All text and photos © Robert Barnard

If a man does not keep pace with his companions, perhaps it is because he hears a different drummer. Let him stepto the music which he hears, however measured or far away.
- Henry David Thoreau

Hoy

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Re: Robert's Crystal Range Project - Year 3, 2021
« Reply #22 on: March 11, 2021, 04:16:47 PM »
Hope you got some long awaited precipitation! We had a rainstorm got 37mm/1.5in yesterday.
Trond Hoy, gardening on the rainy west coast of Norway.

Robert

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Re: Robert's Crystal Range Project - Year 3, 2021
« Reply #23 on: March 12, 2021, 09:29:58 PM »
Hello Trond,

Yes, we did get some much-needed precipitation this past week, 1.10 inch (27.94 mm) at the farm. As the following charts will show, we are still well below our seasonal averages to date. To date, precipitation at the farm is 54.52% of the 40-year average. In the Sierra Nevada Mountains conditions are better. For example, the snow liquid equivalent at one site is 92.21% of the 15-average. Our regional precipitation has diminished by 5% over the last 20 years, so 80% to 85% of average is a more realistic figure over the last 40 to 50 years.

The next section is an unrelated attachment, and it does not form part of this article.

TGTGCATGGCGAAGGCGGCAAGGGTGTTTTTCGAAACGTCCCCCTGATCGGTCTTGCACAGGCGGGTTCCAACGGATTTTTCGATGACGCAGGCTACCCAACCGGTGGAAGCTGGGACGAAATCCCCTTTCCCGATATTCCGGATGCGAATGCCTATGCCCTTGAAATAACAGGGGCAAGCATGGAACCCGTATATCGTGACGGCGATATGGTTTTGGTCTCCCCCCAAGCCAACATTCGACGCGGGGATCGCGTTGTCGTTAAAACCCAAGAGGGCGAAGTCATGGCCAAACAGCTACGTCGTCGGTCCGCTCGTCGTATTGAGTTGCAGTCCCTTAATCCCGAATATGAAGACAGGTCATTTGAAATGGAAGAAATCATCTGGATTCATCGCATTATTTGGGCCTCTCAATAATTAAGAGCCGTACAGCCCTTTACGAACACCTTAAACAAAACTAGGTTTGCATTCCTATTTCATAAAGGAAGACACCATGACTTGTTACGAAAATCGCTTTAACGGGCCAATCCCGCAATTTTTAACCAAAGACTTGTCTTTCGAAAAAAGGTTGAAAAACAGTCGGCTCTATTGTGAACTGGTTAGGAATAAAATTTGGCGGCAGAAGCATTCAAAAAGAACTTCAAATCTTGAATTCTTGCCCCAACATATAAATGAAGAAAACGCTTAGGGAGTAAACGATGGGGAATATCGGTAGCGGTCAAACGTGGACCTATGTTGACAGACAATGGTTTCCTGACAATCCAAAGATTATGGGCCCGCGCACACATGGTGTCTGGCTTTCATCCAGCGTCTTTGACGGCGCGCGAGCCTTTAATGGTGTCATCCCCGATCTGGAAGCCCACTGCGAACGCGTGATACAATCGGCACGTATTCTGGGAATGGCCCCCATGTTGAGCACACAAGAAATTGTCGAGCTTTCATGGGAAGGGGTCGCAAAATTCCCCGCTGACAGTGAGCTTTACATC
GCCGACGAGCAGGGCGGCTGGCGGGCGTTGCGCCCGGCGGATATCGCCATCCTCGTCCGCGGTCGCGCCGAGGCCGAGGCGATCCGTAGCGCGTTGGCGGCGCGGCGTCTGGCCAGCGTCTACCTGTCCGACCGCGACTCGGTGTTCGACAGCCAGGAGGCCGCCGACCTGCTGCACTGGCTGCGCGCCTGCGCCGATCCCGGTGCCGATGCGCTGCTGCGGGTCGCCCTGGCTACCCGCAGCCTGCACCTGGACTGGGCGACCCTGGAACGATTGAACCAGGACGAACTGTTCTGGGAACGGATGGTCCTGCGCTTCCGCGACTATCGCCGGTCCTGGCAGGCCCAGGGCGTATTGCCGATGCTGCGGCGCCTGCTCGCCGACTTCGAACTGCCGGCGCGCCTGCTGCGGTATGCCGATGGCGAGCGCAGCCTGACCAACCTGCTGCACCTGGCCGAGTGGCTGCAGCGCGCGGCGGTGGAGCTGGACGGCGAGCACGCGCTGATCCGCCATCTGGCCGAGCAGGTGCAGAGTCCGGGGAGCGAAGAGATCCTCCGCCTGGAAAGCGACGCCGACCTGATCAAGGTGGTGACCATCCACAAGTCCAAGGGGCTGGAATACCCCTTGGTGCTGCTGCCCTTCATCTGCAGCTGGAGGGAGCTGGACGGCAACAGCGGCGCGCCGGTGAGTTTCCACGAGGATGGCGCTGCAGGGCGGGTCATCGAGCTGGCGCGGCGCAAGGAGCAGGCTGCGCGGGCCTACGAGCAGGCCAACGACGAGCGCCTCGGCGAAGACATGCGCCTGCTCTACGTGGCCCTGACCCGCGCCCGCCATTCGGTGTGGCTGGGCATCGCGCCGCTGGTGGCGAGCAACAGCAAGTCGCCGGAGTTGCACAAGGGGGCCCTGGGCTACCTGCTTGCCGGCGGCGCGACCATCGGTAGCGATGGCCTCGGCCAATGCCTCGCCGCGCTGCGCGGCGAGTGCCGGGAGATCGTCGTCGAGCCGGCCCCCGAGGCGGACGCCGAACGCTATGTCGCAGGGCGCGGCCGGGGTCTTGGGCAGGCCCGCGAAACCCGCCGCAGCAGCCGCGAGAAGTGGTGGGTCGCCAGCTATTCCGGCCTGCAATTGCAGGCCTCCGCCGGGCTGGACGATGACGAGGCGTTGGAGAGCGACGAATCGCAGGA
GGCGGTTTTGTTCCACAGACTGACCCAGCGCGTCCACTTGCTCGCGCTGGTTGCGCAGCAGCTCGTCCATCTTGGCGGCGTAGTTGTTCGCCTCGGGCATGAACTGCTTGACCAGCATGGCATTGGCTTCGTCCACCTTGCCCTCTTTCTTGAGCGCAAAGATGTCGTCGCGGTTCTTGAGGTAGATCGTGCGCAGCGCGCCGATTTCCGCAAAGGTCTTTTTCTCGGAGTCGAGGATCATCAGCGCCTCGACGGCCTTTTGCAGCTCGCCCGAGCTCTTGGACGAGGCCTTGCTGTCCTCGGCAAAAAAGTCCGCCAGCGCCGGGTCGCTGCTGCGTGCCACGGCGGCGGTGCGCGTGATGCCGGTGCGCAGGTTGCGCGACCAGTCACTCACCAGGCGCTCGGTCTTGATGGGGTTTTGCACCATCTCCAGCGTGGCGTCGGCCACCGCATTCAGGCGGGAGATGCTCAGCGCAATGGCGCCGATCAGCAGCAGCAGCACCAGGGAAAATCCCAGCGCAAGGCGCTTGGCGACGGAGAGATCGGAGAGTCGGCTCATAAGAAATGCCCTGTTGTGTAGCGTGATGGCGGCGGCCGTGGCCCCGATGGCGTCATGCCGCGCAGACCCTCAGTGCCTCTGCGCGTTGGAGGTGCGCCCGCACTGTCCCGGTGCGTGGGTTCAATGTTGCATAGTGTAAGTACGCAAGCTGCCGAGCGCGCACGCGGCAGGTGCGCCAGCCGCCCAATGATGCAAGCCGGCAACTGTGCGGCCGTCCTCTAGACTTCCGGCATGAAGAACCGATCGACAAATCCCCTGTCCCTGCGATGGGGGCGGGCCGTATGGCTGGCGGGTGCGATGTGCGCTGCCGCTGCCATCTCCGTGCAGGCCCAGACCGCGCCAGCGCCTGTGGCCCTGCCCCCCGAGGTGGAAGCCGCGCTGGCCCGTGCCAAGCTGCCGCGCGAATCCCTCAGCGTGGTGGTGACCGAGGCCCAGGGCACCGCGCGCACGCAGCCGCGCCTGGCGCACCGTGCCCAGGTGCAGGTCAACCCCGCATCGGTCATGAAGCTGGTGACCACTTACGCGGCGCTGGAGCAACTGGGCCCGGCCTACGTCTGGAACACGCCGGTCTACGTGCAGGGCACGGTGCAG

Precipitation at our farm:
Blue line – 40-year average
Red line - last year’s total
Green line - this year’s total to date



Snow liquid equivalents:
Blue line – 15-year average
Red line – last year’s total
Green Line – this year’s total

It is clear to see that the total liquid in the snow cover is much higher than it was last year at this time. This is especially true at the mid-elevation regions (this chart is not shown).

There have been some major shifts in the synoptic weather pattern over the past week or two. The atmosphere may be responding to the diminishing La Niña event that has prevailed since autumn. We watch the weather closely and are hoping for the best.
Robert Barnard
Sacramento & Placerville, Northern California, U.S.A.
All text and photos © Robert Barnard

If a man does not keep pace with his companions, perhaps it is because he hears a different drummer. Let him stepto the music which he hears, however measured or far away.
- Henry David Thoreau

Robert

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Re: Robert's Crystal Range Project - Year 3, 2021
« Reply #24 on: March 12, 2021, 09:35:07 PM »


In late January when I last visited Peavine Ridge, Catilleja applegatei ssp. pinetorum was, for the most part, dormant, showing no emerging new vegetative growth. It is interesting how biochemical signals, triggered by environmental stimuli, prompt plants to respond to changing conditions in their environment.



The first Manzanita flowers of the spring season were starting to open. This specimen of Arctostaphylos patula had a few open flowers.



Arctostaphylos patula is generally not the first Manzanita species to commence blooming in the spring. During previous seasons, I have observed Arctostaphylos mewukka ssp. mewukka blooming as early as mid-December at a nearby location.